Review: The COVID-19 rehabilitation pandemic

This article describes the likely impact of the COVID pandemic on rehabilitation needs for the elderly population and then discusses potential rehabilitation strategies to combat the increased demand created during this pandemic.


COVID-19 is an infection that can cause multisystem manifestations and will often require post-illness rehabilitation. COVID-19 disproportionally affects the elderly population who are often frail or living with multimorbidity. Aside from the physical symptoms caused by COVID, older adults are subject to stricter isolation which places them at risk of increased sedentary behavior and the associated outcomes of deconditioning, balance deficits, increased fall risk and worsening and/or new mental health issues. In this patient population, rehabilitation is profoundly important in recovering from acute illness. New rehabilitation strategies during this pandemic will need to be effective in delivering rehabilitation to a patient population with large amounts of pre-existing conditions.

Identifying who will need rehabilitation

  • Rehabilitation needs will vary from country to country, largely because of different health and social care systems in addition to prior management of spread.
  • Not all older patients who develop COVID-19 infection will require rehabilitation. This is largely dependent on the severity of disease and the number of pre-existing conditions or functional impairment prior to infection.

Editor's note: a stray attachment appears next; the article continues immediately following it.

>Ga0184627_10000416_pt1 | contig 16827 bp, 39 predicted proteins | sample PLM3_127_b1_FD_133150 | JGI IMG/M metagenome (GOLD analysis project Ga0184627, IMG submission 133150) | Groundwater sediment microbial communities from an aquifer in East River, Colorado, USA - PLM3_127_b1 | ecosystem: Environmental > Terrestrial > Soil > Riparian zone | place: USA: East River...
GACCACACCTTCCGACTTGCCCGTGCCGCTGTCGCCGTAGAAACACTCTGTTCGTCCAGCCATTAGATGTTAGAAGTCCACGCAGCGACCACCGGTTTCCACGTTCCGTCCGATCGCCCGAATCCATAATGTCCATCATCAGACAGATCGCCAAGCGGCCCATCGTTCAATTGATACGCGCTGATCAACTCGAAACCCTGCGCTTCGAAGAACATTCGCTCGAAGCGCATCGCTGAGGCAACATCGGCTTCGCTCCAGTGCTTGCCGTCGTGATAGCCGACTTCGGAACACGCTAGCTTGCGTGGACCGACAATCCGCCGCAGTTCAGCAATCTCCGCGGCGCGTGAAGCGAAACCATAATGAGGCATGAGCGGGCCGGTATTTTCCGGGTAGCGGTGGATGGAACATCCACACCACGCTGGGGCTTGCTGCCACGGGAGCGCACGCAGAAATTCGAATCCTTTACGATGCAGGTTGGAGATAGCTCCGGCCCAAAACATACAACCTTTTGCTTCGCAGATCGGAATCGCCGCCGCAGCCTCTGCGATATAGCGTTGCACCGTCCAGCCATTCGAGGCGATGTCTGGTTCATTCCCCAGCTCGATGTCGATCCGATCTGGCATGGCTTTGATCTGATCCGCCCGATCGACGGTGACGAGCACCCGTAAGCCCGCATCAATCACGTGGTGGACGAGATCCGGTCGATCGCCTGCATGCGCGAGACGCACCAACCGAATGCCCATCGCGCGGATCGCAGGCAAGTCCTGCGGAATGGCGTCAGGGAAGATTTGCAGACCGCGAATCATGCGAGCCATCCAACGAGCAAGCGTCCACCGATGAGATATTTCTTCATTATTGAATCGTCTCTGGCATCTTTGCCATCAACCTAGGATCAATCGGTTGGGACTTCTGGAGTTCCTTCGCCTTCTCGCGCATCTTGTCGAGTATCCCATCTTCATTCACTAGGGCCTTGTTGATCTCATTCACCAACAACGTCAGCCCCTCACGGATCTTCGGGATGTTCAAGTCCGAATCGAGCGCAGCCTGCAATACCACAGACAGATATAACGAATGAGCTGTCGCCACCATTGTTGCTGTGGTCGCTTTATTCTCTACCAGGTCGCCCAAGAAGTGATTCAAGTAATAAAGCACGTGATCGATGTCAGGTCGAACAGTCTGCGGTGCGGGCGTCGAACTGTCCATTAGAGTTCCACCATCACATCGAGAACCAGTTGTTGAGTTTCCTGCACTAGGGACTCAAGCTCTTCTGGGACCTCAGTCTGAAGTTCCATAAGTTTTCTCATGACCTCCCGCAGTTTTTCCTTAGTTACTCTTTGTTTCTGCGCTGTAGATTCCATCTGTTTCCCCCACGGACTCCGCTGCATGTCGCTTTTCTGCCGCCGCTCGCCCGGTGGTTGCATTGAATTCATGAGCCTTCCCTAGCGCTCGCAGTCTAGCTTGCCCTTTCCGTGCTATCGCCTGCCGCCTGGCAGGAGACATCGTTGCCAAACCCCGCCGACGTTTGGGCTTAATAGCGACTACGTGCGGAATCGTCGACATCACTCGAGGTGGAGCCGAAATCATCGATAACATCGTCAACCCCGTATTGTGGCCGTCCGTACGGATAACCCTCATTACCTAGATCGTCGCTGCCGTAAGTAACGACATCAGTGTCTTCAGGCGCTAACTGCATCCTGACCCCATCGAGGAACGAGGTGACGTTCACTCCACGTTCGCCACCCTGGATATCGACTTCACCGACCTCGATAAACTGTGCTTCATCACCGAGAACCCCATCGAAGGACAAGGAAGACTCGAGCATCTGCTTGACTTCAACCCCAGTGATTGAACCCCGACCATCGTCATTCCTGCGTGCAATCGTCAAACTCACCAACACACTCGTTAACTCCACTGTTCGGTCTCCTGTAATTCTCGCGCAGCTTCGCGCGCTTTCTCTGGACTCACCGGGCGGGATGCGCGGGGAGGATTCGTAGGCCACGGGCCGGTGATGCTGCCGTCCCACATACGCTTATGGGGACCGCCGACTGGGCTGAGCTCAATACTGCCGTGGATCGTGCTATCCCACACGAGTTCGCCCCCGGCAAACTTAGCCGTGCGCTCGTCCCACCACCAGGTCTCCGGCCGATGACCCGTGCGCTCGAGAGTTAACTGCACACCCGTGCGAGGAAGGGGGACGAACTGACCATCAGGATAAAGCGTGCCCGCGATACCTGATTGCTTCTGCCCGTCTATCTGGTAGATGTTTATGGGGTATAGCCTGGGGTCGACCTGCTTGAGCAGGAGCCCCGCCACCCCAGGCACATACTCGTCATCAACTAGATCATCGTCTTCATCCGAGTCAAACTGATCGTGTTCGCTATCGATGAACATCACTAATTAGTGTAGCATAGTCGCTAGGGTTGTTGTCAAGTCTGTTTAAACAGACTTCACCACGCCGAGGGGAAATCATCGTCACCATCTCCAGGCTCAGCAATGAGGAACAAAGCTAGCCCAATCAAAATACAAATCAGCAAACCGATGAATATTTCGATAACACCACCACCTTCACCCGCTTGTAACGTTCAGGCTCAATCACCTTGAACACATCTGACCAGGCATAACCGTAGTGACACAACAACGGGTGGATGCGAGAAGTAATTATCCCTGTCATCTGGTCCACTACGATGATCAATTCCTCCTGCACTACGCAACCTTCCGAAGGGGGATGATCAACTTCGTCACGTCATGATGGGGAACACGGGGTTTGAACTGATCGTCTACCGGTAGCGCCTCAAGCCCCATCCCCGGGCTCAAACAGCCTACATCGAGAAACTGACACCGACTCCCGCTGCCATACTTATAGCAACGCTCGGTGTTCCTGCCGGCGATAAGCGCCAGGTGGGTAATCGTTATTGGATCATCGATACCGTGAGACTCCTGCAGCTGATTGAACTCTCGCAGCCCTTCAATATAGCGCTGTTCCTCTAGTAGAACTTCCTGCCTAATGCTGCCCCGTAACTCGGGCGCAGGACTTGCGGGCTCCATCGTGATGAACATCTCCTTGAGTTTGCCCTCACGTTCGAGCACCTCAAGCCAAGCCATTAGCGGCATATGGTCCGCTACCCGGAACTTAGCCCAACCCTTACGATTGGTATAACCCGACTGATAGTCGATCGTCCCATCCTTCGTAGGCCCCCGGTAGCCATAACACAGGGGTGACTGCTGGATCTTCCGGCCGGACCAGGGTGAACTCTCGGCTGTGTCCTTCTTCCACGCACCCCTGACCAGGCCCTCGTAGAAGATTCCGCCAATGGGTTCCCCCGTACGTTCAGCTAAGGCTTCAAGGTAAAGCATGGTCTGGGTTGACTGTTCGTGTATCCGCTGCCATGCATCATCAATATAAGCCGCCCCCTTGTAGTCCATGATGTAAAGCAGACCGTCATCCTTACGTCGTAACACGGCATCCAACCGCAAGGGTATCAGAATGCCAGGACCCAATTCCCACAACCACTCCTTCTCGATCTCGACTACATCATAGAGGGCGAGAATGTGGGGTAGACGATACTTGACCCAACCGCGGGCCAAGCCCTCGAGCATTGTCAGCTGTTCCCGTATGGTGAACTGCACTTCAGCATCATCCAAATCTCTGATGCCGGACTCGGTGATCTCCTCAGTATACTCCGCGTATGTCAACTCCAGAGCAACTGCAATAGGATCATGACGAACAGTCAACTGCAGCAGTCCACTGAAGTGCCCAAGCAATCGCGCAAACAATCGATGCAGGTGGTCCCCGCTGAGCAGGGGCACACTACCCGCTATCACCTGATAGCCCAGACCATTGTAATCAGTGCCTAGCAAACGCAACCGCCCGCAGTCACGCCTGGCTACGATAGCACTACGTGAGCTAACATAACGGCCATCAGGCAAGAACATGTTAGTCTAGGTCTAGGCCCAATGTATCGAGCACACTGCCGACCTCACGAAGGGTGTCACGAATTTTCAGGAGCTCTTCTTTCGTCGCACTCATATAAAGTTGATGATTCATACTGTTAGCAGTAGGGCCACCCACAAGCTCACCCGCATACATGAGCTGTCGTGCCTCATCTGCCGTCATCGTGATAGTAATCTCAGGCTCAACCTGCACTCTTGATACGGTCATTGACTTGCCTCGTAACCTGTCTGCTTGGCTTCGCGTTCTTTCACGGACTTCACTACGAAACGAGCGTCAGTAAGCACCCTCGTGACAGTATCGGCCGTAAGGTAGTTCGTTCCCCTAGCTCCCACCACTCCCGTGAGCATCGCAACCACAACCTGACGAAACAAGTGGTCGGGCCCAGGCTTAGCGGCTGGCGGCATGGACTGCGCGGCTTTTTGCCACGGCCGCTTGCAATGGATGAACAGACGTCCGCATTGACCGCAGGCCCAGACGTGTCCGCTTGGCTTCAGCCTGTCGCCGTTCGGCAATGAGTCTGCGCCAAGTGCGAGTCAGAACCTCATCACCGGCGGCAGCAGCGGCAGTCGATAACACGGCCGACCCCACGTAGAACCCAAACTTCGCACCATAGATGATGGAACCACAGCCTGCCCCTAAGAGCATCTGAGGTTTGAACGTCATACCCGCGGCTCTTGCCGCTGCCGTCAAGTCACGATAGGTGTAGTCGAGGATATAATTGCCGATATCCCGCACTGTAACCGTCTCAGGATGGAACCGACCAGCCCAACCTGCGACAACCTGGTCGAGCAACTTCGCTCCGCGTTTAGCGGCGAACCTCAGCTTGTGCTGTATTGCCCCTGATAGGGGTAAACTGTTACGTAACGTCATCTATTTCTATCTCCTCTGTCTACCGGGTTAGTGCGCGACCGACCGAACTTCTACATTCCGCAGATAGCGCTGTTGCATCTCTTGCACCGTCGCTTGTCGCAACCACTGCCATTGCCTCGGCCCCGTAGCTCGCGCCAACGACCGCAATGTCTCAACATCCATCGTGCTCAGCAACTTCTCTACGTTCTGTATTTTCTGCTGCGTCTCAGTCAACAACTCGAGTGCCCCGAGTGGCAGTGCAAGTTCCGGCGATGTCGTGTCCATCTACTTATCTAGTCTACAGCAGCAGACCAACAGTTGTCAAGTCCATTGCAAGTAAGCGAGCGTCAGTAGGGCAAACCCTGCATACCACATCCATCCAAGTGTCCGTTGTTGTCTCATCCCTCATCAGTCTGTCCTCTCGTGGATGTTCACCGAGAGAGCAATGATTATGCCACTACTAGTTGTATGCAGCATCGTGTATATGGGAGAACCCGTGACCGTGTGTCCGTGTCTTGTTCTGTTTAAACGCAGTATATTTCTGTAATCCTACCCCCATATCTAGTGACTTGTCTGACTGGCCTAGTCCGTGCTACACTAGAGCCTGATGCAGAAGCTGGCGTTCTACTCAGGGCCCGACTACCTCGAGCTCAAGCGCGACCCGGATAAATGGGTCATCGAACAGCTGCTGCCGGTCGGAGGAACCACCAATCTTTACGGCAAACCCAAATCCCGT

• Rehabilitation services should be proactive in identifying patients discharged from the hospital with COVID-19 or those who have been diagnosed by their primary care physicians.
  • There is a risk that older patients with impaired function due to acute conditions other than COVID-19 infection will not seek rehabilitation services due to fear of catching COVID-19 from healthcare facilities.
  • Older patients with other acute conditions will also require new rehabilitation strategies that allow for the maximization of recovery with minimal risk of COVID-19 infection.

Rehabilitation post COVID-19

  • Services that are focused solely on hospital care can collaborate with primary care, community services, and with agencies outside of healthcare. These integrated systems may be more effective for patients requiring rehabilitation and may be more resilient to future pandemics.
  • The capacity to deliver rehabilitation must increase in order to meet an anticipated demand in rehabilitation services. Rather than training additional specialist practitioners, we can use the capacity and skills from agencies outside of health organizations, such as exercise instructors, to create a more diverse rehabilitation workforce.
  • There is likely to be a larger emphasis on services being delivered at a patient’s residence or remotely versus at the clinic or hospital. Older adults may not have digital literacy or may be confined to their homes in isolation. Care must be taken to ensure that a change in the location of rehabilitation services addresses these issues.
  • Research will be essential for improving rehabilitation services for both those with and without COVID-19 infection.

De Biase S, Cook L, Skelton DA, et al. The COVID-19 rehabilitation pandemic. Age and Ageing. Published online May 29, 2020. doi:

|2020-06-19T11:10:50-04:00June 19th, 2020|COVID-19 Literature|Comments Off on Review: The COVID-19 rehabilitation pandemic

About the Author: James Dudley

James Dudley

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